The point of the guidelines is simple: the maximum allowable rise is 30 inches, but the maximum run is limited, too: you don’t want to force someone in a wheelchair to push themselves up a long steep hill, so steeper ramps must also be shorter, but in no case can you exceed a 40 ft. ramp.
Landing and Ramp Sizes
The width of the ramp needs to be at least 36 in. clear between handrails, so we make our ramps 48 in. wide. This seems best because it fully utilizes lumber that comes in 4 ft. multiples, which means less material waste.
ADA guidelines require level landings at the top and bottom that are at least 36 in. wide, though in some cases they have to be 42 in. wide, or even wider for swing-out doors. Landings must also be the width of the ramp leading to the landing. With 48-in. ramps and 48-in.-wide landings, we meet almost all ADA guidelines for landings. Landings also have to be 60 in. long. And every time you make a turn, like in an “L” or “U” shaped ramp, you need to build a 60 in. by 60 in. landing.
Handrails and materials
Handrails for ramps with more than a 6-in. rise are needed on each side with a height between 34 in. and 38 in. Some codes call for an intermediate rail at 18 in. Further, the ADA requires a 2 in. (minimum) curb at the bottom to keep a wheel from dropping off the edge.
And finally, ramps need to be stable, firm, and slip-resistant. Here in wet, coastal Oregon, we use pressure-treated, rot-resistant, 2x wood. You can also use composite or PVC decking. This stable material won’t rot, but it is usually about twice the cost of treated wood.
Coastal Oregon gets 60 in. annual rainfall. Even without abundant rain or snow, it is not a good idea to use plywood for the decking unless you cover it with a slip-resistant material. Here on the coast, we use pressure-treated wood for the deck, but we still often finish it by rolling out 30-in.-wide, heavy, sand-coated roofing material. This is especially important when there is a danger that someone pushing a wheelchair might slip.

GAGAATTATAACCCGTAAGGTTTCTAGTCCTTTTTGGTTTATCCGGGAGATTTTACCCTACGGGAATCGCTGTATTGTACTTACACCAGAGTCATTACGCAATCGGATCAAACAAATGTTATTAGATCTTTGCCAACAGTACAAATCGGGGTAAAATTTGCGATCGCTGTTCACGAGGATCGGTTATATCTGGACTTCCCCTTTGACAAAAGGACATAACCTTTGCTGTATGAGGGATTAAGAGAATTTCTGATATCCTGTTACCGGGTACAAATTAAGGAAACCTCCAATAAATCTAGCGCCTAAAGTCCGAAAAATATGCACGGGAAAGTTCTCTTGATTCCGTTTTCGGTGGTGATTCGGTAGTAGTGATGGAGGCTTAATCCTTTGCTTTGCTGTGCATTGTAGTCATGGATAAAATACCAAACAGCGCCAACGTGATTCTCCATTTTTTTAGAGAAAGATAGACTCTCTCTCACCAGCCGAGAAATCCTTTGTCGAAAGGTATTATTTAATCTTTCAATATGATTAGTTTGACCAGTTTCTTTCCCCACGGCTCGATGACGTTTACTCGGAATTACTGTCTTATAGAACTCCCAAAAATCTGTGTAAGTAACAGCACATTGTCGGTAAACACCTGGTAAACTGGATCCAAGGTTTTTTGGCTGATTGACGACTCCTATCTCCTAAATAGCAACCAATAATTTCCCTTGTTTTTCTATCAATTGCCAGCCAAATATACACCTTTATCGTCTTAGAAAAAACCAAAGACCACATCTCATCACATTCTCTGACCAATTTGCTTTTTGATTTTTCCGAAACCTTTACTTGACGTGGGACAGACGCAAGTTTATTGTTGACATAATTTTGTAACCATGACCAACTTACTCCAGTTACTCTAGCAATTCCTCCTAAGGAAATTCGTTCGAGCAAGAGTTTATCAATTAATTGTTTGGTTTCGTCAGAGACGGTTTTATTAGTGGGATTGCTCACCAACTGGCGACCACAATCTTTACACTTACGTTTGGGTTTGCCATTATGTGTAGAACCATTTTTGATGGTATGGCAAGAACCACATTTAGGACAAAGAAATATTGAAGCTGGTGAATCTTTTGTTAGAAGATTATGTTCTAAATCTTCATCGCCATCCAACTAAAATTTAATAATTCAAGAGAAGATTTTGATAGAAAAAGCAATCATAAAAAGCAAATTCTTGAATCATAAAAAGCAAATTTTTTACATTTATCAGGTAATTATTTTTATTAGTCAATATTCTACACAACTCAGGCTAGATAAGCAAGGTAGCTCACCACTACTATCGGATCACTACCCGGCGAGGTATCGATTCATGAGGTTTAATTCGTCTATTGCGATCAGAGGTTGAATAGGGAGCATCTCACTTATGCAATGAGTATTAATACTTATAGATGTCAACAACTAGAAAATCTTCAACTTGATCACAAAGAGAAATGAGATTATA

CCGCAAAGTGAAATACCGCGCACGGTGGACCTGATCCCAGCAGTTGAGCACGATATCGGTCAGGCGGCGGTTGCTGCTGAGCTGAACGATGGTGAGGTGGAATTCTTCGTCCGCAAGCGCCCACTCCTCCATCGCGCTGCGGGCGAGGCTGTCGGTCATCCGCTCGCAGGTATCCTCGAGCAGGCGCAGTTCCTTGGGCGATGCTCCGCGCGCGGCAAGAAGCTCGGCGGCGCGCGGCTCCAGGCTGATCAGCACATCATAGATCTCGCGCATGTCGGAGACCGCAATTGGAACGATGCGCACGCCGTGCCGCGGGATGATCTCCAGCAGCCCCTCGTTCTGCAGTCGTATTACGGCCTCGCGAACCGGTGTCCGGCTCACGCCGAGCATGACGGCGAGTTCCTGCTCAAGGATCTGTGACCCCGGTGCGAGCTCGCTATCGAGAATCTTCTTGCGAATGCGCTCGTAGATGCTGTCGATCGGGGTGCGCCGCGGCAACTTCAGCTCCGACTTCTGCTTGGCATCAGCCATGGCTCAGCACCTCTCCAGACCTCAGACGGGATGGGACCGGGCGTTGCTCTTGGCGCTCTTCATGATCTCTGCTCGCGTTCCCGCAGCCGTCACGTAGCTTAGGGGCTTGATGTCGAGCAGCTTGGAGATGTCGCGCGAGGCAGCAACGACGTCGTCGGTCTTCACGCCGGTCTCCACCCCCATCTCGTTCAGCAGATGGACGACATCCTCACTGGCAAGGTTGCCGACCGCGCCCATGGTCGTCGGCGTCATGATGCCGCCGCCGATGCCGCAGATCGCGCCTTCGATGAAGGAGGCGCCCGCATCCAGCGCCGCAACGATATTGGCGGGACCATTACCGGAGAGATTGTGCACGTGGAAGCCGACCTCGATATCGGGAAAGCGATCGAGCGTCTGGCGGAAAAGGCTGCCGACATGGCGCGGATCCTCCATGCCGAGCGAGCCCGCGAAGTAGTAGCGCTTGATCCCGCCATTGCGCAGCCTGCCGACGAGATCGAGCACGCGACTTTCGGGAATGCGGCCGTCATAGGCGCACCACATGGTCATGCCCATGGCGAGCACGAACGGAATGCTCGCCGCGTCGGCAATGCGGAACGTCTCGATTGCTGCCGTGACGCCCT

Most ramps are built outside, where they are exposed to all kinds of weather. To keep the wood from deteriorating rapidly, we use wood (labeled ACQ) that has been pressure-treated (solution forced into the cell structure of wood) with a fungicide (copper) and an insecticide (quaternary ammonium). The A stands for alkaline.
Because of the high content of copper in this wood, you should not use ordinary steel nails and hangers to fasten this wood in place. Copper can cause steel to corrode rather rapidly—especially in wet conditions—and weaken the entire structure. Best to use either hot-dipped galvanized or stainless steel fasteners, bolts, washers, nails, and screws.
Also, we recommended that you wear gloves when working with this material, given that chemicals on your hands can, and do, enter into your body. And who is to say what kind of health problems a fungicide and an insecticide will cause in the future?
I prefer building ramps when there is at least a slight breeze blowing. This keeps the sawdust on the move. Otherwise, wear a dust mask to keep from breathing any particulates. It’s not a good idea to burn this wood, either. Dispose of it properly, not in an ordinary landfill where the chemicals can leach out into the ground water.
Building the Upper Landing
The landing can be 1/2 in. lower than the level of the house floor. If you are using 2x boards (1 1/2 in.) for the decking, drop the ledger board that holds the landing joists down 2 in. below the house floor.
This ledger board needs to be securely attached to the house, because it is a main support for the landing. If possible, I like to bolt or lag this board through the rim joist about every 16 in. using 1/2-in. galvanized carriage bolts. If it’s not possible to use bolts, you can support it with posts set on concrete blocks.
Often there is an existing concrete landing, or steps, coming out of the house. You can use this to support the upper wheelchair landing. Besides the ramp, you may need to build an additional set of steps to replace the ones you covered (see photo, right).